Except that wasn’t a good time to be getting defensive either. It was a terrible time to be getting defensive. So following the 17% annualized returns in the 1980s of over 400%, or up nearly 400%, the S&P 500 then went on during the ’90s to go up 425%, or about 18% annualized.
Tom Mullooly: Pretty much the same kind of returns.
Brendan Mullooly: Right. And so, this isn’t unique to US stocks. Another great example was that during the 1970s, Japanese stocks did basically the same thing that the US market did in the ’80s. They were up nearly 400%, about 17% a year, and then in the ’80s Japanese stocks were up almost 1200%, or 29% a year. And obviously they’d done, in both cases here, eventually the mean reversion came. But if you were calling for mean reversion in 1991, were you right? You had to wait until 2000 to be correct.
Tom Mullooly: You had to wait nine years to be right.
Brendan Mullooly: Right. So even if you sat in cash that whole time, the market then, subsequently it didn’t fall far enough for you to be vindicated. You still missed out on returns. And the same thing goes for people with Japan. Obviously returns have been pretty anemic since that two decade stretch. But where were you right if you were bearish on Japan after the big run in the ’70s? No, you were absolutely wrong.
Tom Mullooly: You were totally wrong for another 10 years.
Brendan Mullooly: You know, the same thing happened in the US market where the ’80s and the ’90s were great, and then the 2000s, the first decade of this century, was lousy from 2000 to 2010. Not much to show for your efforts of investing in at least large cap US stocks. And so just to the main point that yes, mean reversion is one of the biggest forces that we deal with when it comes to investing, but anybody who suggests they know when this stuff is going to happen is out of their mind. They don’t know. They don’t know and they’re only guessing.
Tom Mullooly: And a lot of times we’ve come to the conclusion that it’s really just a, in many cases, a projection of their own worries. Okay. I feel like I’ve had, like my luck is starting to run out and I’ve done pretty well and they approach it like they would a slot machine. And I just don’t think I’m going to be that lucky going forward, so I want to cash in my chips. And that’s a terrible approach to take, but we hear it a lot.
Brendan Mullooly: You need to look at it from a probabilistic standpoint in the sense that markets generally rise over time and they’re not a zero sum game, like sitting at a slot machine. The more time you spend on a slot machine, the greater your odds of walking out of their broke are, but the longer your money is in the stock market, the greater chance you have of having more than when you started. And so trying to jump out and jump back in, first off, it’s really, really hard and I don’t think anybody has shown a proven ability to reliably do that time and time again.
Tom Mullooly: Because it’s really a two decision event. You have to decide when it’s the right time to get out and you have to decide when it’s the right time to get back in.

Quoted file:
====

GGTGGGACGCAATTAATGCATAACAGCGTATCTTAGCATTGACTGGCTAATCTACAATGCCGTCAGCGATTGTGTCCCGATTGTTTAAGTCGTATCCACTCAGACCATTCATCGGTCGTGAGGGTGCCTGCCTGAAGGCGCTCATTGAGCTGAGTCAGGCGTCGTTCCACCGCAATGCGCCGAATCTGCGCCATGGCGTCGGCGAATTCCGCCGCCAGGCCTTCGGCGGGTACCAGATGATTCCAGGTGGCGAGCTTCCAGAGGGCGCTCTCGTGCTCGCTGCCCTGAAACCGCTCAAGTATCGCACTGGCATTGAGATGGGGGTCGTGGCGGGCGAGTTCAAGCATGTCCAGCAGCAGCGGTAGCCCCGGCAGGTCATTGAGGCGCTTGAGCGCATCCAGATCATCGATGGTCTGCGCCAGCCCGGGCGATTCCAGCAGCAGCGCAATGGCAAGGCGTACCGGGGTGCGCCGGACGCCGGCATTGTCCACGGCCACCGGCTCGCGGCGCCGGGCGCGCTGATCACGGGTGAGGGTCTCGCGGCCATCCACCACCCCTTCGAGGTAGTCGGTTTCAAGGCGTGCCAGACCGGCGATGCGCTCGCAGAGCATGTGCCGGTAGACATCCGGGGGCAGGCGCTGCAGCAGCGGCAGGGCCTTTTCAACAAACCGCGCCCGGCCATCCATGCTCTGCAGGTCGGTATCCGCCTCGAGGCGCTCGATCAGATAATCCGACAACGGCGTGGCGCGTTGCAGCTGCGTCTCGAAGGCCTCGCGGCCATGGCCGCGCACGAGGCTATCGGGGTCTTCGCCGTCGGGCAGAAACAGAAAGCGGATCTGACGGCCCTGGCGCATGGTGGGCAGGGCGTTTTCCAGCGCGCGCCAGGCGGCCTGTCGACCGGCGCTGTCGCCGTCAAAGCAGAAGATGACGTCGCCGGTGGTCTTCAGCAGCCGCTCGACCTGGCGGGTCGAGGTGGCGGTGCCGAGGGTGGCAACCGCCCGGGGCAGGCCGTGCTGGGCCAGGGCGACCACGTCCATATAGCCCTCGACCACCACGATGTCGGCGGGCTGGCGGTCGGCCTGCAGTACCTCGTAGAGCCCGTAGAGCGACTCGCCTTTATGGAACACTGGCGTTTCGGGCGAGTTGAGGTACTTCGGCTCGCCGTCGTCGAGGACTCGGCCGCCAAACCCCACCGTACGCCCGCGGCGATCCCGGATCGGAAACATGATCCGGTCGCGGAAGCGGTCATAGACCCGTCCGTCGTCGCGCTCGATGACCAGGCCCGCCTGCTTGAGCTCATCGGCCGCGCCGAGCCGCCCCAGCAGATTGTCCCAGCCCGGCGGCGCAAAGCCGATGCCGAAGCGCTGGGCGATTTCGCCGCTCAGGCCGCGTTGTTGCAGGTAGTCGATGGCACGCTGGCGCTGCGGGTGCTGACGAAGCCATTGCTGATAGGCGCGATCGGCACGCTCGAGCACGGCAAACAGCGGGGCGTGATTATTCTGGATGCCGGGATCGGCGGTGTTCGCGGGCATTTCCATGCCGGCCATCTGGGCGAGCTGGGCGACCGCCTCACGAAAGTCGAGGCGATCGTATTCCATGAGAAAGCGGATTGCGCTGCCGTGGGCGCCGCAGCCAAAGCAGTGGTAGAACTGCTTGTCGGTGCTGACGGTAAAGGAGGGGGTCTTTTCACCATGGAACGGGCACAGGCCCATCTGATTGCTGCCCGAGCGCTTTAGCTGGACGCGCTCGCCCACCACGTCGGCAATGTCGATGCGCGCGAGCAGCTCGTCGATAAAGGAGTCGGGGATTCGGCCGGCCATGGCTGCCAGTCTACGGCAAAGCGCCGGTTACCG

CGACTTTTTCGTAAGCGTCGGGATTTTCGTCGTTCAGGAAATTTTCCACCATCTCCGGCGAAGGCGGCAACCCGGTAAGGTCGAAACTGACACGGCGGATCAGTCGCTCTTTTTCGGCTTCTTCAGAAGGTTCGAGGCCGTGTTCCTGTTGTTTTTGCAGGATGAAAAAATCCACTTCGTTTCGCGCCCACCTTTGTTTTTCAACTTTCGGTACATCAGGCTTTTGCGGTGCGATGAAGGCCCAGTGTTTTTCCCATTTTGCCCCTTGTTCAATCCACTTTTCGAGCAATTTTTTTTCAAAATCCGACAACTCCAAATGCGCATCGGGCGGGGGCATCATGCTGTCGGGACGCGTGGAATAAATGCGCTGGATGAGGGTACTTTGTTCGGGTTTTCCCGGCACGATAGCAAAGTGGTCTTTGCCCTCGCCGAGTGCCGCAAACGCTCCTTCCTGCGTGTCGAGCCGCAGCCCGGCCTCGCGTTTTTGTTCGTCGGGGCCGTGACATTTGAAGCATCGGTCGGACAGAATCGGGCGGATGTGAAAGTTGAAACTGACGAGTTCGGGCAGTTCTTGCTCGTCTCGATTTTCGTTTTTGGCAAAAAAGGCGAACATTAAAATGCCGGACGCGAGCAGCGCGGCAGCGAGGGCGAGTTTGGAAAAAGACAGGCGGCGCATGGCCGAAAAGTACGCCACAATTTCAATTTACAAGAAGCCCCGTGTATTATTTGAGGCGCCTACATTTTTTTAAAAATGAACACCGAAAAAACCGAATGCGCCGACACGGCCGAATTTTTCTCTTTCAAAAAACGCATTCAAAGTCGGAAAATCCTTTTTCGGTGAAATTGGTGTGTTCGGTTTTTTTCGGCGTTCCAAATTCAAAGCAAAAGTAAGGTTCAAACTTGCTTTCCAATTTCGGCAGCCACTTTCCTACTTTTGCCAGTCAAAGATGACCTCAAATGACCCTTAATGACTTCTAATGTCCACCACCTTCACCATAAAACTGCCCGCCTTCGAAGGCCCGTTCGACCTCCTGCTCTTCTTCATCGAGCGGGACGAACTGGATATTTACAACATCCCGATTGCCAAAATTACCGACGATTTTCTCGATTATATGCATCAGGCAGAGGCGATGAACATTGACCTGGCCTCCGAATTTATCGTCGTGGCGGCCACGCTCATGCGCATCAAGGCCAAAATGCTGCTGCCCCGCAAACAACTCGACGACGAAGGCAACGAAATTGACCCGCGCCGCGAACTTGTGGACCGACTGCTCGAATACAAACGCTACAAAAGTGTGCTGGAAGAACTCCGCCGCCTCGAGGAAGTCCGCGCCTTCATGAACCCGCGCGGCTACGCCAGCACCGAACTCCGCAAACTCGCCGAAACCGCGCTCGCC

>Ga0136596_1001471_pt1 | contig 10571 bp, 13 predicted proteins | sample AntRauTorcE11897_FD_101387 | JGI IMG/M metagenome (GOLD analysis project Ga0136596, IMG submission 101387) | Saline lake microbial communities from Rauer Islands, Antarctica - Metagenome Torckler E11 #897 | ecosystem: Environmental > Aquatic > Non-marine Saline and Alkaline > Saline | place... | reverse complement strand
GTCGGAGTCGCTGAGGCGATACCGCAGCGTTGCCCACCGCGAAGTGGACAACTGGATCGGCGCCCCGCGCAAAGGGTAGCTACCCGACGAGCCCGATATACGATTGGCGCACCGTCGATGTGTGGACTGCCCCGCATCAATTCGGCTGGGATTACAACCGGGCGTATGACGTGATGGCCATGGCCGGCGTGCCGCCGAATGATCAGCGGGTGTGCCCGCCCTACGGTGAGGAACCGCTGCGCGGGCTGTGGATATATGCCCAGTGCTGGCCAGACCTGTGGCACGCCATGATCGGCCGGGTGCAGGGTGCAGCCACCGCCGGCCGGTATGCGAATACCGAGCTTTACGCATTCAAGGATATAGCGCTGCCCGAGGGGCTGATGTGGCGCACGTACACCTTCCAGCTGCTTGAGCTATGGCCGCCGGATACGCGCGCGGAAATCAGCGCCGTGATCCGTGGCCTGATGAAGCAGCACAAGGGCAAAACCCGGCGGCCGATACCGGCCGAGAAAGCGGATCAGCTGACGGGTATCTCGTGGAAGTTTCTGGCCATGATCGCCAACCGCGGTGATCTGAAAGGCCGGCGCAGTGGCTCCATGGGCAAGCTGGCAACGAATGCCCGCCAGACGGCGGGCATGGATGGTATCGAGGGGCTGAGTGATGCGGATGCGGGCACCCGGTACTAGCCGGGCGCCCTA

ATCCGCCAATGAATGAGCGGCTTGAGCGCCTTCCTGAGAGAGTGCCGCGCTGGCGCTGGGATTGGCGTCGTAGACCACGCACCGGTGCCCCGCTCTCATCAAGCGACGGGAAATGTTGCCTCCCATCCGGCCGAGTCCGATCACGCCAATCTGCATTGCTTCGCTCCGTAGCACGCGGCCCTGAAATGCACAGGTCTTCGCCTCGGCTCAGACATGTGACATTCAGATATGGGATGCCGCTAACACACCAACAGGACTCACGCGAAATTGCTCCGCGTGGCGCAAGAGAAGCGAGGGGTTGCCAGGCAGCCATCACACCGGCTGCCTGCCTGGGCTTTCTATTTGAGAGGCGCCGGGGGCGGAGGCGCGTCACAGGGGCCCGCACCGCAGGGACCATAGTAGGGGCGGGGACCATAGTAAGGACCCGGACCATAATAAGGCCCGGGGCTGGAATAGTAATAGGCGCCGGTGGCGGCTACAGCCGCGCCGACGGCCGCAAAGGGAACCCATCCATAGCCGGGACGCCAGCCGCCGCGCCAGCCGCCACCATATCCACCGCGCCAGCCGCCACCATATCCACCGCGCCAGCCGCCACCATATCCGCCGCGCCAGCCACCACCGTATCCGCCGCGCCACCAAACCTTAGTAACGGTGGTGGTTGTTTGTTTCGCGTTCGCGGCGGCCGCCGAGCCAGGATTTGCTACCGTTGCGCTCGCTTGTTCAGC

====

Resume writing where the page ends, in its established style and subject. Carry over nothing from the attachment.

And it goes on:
Brendan Mullooly: Right. And I think that inherently people who maybe do get out, maybe their hunch is correct and their luck is turning and they get out, then they get addicted to sitting in cash and they’re always waiting for the market. Well, I’ll buy when the dust clears or when things are lower, except all that causes them to do is miss the bottom and then they end up buying back in around or higher than where they sold out in the first place. And it’s just, to think that you’re going to do that dozens of times throughout your investing lifetime and get it right on all of them, nonsense. I think you’re just going to erode your returns and cause yourself a lot of unnecessary stress.
Tom Mullooly: Okay. I’m again going to sound like I’m older than I actually am, but a story to relay. In the late ’80s, I cold called this guy who, he had told me in previous calls the kind of different positions that he had, the different stocks that he had, the different things that he had in the market. So I knew that this guy had money and he followed the markets on a regular basis. And at the time, the market was around 2000, the Dow. And he’s like, “I’m not doing anything until the market gets back to 1600.” Now, we had to go through a crash to get to those kind of levels, but I did call him when we got back near 1600 and of course his response was, “There’s no way I’m getting it back into this market. Are you crazy?”
Brendan Mullooly: That’s exactly how it’s going to work though. Everyone thinks that they’ll be the person, if they’re sitting on cash, who’s going to jump in when everybody else is panicking, but you’re probably going to be panicking too, or you’re at least going to be scared enough to say, “Yeah, I’m going to wait to see if this thing falls further. I’m not going to put money to work here.” Buying when stuff is down is way, way harder than it sounds.
Tom Mullooly: Thanks for listening to episode 285, and we will catch up with you on the next podcast.